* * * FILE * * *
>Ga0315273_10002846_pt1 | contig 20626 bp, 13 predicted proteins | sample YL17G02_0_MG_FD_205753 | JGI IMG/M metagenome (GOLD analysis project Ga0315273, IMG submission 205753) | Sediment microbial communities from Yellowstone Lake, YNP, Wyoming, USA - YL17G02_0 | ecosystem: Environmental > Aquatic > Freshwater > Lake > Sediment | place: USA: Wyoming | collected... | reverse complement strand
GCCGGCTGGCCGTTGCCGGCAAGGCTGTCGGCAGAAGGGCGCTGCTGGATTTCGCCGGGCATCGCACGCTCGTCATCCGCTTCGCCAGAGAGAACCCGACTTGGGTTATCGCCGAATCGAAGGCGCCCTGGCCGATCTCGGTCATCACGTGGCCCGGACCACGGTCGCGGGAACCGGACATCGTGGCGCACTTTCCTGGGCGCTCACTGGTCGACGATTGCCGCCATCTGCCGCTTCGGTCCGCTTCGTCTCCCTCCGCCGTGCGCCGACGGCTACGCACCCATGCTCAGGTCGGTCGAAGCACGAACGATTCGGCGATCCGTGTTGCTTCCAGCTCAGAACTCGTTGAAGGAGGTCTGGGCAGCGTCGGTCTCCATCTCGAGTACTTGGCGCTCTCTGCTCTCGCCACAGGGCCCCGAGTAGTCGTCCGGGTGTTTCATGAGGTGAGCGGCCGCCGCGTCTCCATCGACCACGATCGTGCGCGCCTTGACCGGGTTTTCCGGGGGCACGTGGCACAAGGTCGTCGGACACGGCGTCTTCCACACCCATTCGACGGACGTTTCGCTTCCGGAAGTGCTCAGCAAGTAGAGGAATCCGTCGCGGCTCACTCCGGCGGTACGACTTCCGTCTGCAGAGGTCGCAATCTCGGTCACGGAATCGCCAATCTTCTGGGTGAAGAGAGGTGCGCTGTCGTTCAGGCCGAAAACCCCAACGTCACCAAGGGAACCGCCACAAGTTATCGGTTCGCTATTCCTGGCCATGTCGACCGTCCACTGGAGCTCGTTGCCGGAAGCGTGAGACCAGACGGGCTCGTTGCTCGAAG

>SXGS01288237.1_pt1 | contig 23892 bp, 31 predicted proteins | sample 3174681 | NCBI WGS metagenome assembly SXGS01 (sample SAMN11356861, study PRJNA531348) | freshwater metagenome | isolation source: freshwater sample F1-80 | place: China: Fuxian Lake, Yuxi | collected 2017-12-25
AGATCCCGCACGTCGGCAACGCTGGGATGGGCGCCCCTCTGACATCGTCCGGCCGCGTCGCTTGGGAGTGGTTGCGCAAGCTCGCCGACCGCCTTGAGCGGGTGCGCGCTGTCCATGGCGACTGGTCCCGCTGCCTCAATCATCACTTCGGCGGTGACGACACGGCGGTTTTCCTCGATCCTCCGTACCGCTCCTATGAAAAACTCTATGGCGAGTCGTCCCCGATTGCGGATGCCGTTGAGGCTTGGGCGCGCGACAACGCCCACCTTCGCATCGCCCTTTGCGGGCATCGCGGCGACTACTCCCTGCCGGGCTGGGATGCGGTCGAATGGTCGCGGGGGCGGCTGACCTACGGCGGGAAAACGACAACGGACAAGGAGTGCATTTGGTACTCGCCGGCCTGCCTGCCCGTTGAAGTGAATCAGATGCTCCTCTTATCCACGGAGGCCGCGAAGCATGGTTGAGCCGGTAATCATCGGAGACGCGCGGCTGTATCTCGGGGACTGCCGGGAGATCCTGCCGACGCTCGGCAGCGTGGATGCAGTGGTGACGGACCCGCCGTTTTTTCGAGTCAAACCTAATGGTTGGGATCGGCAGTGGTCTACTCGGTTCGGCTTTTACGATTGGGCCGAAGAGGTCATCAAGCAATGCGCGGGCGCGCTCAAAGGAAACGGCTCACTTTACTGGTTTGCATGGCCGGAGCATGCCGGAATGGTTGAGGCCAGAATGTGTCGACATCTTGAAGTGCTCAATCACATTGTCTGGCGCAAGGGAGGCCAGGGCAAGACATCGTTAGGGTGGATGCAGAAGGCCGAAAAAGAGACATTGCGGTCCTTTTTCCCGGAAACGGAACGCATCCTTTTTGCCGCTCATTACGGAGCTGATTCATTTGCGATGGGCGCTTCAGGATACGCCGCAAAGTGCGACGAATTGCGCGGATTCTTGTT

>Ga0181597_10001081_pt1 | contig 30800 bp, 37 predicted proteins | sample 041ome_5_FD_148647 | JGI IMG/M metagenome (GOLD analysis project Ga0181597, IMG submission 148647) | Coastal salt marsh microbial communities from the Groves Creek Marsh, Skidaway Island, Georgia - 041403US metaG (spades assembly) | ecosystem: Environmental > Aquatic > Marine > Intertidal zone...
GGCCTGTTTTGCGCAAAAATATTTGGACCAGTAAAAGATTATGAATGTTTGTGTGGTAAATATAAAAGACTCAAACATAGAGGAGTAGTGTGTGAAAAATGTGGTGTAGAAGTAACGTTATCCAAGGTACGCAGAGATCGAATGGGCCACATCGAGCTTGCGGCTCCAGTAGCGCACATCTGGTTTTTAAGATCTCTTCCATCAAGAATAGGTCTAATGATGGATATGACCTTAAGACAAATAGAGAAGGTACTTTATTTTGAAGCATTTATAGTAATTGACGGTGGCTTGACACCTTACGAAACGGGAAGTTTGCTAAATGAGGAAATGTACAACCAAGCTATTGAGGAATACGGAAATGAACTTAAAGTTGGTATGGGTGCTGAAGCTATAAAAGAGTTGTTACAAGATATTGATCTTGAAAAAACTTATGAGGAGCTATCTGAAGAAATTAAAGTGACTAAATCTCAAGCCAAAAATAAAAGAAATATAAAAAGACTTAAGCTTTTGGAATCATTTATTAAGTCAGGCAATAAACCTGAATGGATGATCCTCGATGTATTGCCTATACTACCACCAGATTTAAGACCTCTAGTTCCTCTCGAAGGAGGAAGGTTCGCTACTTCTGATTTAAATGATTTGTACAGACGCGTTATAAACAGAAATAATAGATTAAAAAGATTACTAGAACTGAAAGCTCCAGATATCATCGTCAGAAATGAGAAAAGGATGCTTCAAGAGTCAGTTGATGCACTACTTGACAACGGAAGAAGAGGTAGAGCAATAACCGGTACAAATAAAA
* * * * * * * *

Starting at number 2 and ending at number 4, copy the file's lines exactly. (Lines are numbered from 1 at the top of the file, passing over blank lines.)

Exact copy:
GCCGGCTGGCCGTTGCCGGCAAGGCTGTCGGCAGAAGGGCGCTGCTGGATTTCGCCGGGCATCGCACGCTCGTCATCCGCTTCGCCAGAGAGAACCCGACTTGGGTTATCGCCGAATCGAAGGCGCCCTGGCCGATCTCGGTCATCACGTGGCCCGGACCACGGTCGCGGGAACCGGACATCGTGGCGCACTTTCCTGGGCGCTCACTGGTCGACGATTGCCGCCATCTGCCGCTTCGGTCCGCTTCGTCTCCCTCCGCCGTGCGCCGACGGCTACGCACCCATGCTCAGGTCGGTCGAAGCACGAACGATTCGGCGATCCGTGTTGCTTCCAGCTCAGAACTCGTTGAAGGAGGTCTGGGCAGCGTCGGTCTCCATCTCGAGTACTTGGCGCTCTCTGCTCTCGCCACAGGGCCCCGAGTAGTCGTCCGGGTGTTTCATGAGGTGAGCGGCCGCCGCGTCTCCATCGACCACGATCGTGCGCGCCTTGACCGGGTTTTCCGGGGGCACGTGGCACAAGGTCGTCGGACACGGCGTCTTCCACACCCATTCGACGGACGTTTCGCTTCCGGAAGTGCTCAGCAAGTAGAGGAATCCGTCGCGGCTCACTCCGGCGGTACGACTTCCGTCTGCAGAGGTCGCAATCTCGGTCACGGAATCGCCAATCTTCTGGGTGAAGAGAGGTGCGCTGTCGTTCAGGCCGAAAACCCCAACGTCACCAAGGGAACCGCCACAAGTTATCGGTTCGCTATTCCTGGCCATGTCGACCGTCCACTGGAGCTCGTTGCCGGAAGCGTGAGACCAGACGGGCTCGTTGCTCGAAG

>SXGS01288237.1_pt1 | contig 23892 bp, 31 predicted proteins | sample 3174681 | NCBI WGS metagenome assembly SXGS01 (sample SAMN11356861, study PRJNA531348) | freshwater metagenome | isolation source: freshwater sample F1-80 | place: China: Fuxian Lake, Yuxi | collected 2017-12-25
AGATCCCGCACGTCGGCAACGCTGGGATGGGCGCCCCTCTGACATCGTCCGGCCGCGTCGCTTGGGAGTGGTTGCGCAAGCTCGCCGACCGCCTTGAGCGGGTGCGCGCTGTCCATGGCGACTGGTCCCGCTGCCTCAATCATCACTTCGGCGGTGACGACACGGCGGTTTTCCTCGATCCTCCGTACCGCTCCTATGAAAAACTCTATGGCGAGTCGTCCCCGATTGCGGATGCCGTTGAGGCTTGGGCGCGCGACAACGCCCACCTTCGCATCGCCCTTTGCGGGCATCGCGGCGACTACTCCCTGCCGGGCTGGGATGCGGTCGAATGGTCGCGGGGGCGGCTGACCTACGGCGGGAAAACGACAACGGACAAGGAGTGCATTTGGTACTCGCCGGCCTGCCTGCCCGTTGAAGTGAATCAGATGCTCCTCTTATCCACGGAGGCCGCGAAGCATGGTTGAGCCGGTAATCATCGGAGACGCGCGGCTGTATCTCGGGGACTGCCGGGAGATCCTGCCGACGCTCGGCAGCGTGGATGCAGTGGTGACGGACCCGCCGTTTTTTCGAGTCAAACCTAATGGTTGGGATCGGCAGTGGTCTACTCGGTTCGGCTTTTACGATTGGGCCGAAGAGGTCATCAAGCAATGCGCGGGCGCGCTCAAAGGAAACGGCTCACTTTACTGGTTTGCATGGCCGGAGCATGCCGGAATGGTTGAGGCCAGAATGTGTCGACATCTTGAAGTGCTCAATCACATTGTCTGGCGCAAGGGAGGCCAGGGCAAGACATCGTTAGGGTGGATGCAGAAGGCCGAAAAAGAGACATTGCGGTCCTTTTTCCCGGAAACGGAACGCATCCTTTTTGCCGCTCATTACGGAGCTGATTCATTTGCGATGGGCGCTTCAGGATACGCCGCAAAGTGCGACGAATTGCGCGGATTCTTGTT